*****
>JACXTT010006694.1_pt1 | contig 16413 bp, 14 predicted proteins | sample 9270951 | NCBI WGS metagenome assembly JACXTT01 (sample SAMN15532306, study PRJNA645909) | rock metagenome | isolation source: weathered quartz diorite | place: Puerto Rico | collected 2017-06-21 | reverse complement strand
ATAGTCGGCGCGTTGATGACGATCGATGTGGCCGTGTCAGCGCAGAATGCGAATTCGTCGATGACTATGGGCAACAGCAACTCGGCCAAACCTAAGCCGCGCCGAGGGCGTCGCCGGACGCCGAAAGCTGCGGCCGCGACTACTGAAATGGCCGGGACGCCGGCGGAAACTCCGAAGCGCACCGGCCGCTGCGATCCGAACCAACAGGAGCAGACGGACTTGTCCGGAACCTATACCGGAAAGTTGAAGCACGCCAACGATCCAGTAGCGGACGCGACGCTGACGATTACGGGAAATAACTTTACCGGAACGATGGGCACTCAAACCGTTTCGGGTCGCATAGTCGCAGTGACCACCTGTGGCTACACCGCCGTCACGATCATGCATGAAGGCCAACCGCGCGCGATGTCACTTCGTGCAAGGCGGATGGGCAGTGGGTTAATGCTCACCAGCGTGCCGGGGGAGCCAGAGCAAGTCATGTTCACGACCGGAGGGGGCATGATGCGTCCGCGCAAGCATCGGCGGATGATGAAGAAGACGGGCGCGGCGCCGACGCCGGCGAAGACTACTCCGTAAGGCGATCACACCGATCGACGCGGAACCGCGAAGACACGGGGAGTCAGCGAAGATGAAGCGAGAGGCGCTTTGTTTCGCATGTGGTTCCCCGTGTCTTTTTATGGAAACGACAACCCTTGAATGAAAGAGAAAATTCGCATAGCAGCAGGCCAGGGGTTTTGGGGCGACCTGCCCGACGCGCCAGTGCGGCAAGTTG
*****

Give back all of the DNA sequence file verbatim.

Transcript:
>JACXTT010006694.1_pt1 | contig 16413 bp, 14 predicted proteins | sample 9270951 | NCBI WGS metagenome assembly JACXTT01 (sample SAMN15532306, study PRJNA645909) | rock metagenome | isolation source: weathered quartz diorite | place: Puerto Rico | collected 2017-06-21 | reverse complement strand
ATAGTCGGCGCGTTGATGACGATCGATGTGGCCGTGTCAGCGCAGAATGCGAATTCGTCGATGACTATGGGCAACAGCAACTCGGCCAAACCTAAGCCGCGCCGAGGGCGTCGCCGGACGCCGAAAGCTGCGGCCGCGACTACTGAAATGGCCGGGACGCCGGCGGAAACTCCGAAGCGCACCGGCCGCTGCGATCCGAACCAACAGGAGCAGACGGACTTGTCCGGAACCTATACCGGAAAGTTGAAGCACGCCAACGATCCAGTAGCGGACGCGACGCTGACGATTACGGGAAATAACTTTACCGGAACGATGGGCACTCAAACCGTTTCGGGTCGCATAGTCGCAGTGACCACCTGTGGCTACACCGCCGTCACGATCATGCATGAAGGCCAACCGCGCGCGATGTCACTTCGTGCAAGGCGGATGGGCAGTGGGTTAATGCTCACCAGCGTGCCGGGGGAGCCAGAGCAAGTCATGTTCACGACCGGAGGGGGCATGATGCGTCCGCGCAAGCATCGGCGGATGATGAAGAAGACGGGCGCGGCGCCGACGCCGGCGAAGACTACTCCGTAAGGCGATCACACCGATCGACGCGGAACCGCGAAGACACGGGGAGTCAGCGAAGATGAAGCGAGAGGCGCTTTGTTTCGCATGTGGTTCCCCGTGTCTTTTTATGGAAACGACAACCCTTGAATGAAAGAGAAAATTCGCATAGCAGCAGGCCAGGGGTTTTGGGGCGACCTGCCCGACGCGCCAGTGCGGCAAGTTG